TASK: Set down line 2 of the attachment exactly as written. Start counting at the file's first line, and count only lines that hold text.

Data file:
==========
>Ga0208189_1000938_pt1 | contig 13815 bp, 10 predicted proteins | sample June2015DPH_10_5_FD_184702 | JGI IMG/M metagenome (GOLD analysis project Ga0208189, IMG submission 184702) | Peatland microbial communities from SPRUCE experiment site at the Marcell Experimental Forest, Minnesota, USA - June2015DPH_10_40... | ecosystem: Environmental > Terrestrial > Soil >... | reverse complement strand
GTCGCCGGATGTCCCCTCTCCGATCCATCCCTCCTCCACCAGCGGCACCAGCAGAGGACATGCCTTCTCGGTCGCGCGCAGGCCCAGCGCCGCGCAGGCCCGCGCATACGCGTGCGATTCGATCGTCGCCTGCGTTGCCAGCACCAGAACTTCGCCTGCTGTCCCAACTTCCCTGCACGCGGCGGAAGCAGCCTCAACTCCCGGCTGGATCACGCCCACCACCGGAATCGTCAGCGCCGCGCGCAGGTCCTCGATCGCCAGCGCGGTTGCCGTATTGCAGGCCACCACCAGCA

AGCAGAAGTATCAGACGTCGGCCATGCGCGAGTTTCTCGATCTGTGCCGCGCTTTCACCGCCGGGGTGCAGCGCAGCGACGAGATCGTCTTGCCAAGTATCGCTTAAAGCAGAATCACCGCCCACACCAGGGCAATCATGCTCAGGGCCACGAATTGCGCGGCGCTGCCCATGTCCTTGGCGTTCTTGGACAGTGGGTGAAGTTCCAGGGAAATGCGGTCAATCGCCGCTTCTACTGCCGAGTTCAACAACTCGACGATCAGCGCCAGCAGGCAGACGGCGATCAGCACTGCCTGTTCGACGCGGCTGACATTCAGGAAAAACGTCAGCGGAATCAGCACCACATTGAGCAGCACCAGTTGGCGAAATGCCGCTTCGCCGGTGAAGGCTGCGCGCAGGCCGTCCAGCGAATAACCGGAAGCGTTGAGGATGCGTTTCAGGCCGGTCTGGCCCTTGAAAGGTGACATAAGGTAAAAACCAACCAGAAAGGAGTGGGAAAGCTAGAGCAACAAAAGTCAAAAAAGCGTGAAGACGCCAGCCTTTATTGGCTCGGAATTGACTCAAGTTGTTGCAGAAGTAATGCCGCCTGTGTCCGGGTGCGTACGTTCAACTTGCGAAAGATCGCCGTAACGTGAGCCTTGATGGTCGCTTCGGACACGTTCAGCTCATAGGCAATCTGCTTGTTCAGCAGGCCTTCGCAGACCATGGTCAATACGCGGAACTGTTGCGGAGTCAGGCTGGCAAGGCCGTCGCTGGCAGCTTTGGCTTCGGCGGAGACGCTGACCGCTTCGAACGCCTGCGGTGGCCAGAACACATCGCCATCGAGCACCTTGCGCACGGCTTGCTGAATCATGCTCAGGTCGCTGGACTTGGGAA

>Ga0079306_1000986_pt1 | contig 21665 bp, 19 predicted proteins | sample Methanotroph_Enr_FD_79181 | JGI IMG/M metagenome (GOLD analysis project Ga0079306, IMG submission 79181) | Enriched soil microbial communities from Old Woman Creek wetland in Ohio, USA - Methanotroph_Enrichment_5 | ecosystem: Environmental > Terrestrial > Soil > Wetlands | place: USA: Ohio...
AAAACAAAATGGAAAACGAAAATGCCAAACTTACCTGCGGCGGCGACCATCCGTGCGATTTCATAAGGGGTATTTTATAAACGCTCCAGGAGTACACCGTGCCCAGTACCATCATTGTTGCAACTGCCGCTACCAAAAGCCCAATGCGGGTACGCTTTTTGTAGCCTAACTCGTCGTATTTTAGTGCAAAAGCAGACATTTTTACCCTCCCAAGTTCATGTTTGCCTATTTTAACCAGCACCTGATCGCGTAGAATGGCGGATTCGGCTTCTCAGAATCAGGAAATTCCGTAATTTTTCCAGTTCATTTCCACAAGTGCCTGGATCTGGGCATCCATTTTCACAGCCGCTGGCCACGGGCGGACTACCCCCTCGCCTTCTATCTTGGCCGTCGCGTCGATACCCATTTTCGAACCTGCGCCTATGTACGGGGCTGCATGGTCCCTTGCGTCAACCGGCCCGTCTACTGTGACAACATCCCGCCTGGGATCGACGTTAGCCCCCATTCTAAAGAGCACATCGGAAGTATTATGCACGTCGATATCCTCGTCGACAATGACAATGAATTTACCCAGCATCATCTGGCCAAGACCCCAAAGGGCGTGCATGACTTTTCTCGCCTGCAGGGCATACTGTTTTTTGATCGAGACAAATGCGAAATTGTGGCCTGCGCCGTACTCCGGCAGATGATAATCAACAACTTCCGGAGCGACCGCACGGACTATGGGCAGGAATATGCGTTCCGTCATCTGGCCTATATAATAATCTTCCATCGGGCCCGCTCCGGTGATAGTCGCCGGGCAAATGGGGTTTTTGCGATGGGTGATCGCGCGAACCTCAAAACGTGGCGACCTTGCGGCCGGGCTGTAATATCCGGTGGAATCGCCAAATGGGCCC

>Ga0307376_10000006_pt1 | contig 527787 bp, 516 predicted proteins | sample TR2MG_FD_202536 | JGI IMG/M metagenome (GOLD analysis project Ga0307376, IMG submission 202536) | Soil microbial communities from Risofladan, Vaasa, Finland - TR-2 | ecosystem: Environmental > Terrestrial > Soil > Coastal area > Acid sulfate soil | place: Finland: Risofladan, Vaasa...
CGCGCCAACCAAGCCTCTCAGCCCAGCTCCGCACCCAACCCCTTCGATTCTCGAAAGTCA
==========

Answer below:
GTCGCCGGATGTCCCCTCTCCGATCCATCCCTCCTCCACCAGCGGCACCAGCAGAGGACATGCCTTCTCGGTCGCGCGCAGGCCCAGCGCCGCGCAGGCCCGCGCATACGCGTGCGATTCGATCGTCGCCTGCGTTGCCAGCACCAGAACTTCGCCTGCTGTCCCAACTTCCCTGCACGCGGCGGAAGCAGCCTCAACTCCCGGCTGGATCACGCCCACCACCGGAATCGTCAGCGCCGCGCGCAGGTCCTCGATCGCCAGCGCGGTTGCCGTATTGCAGGCCACCACCAGCA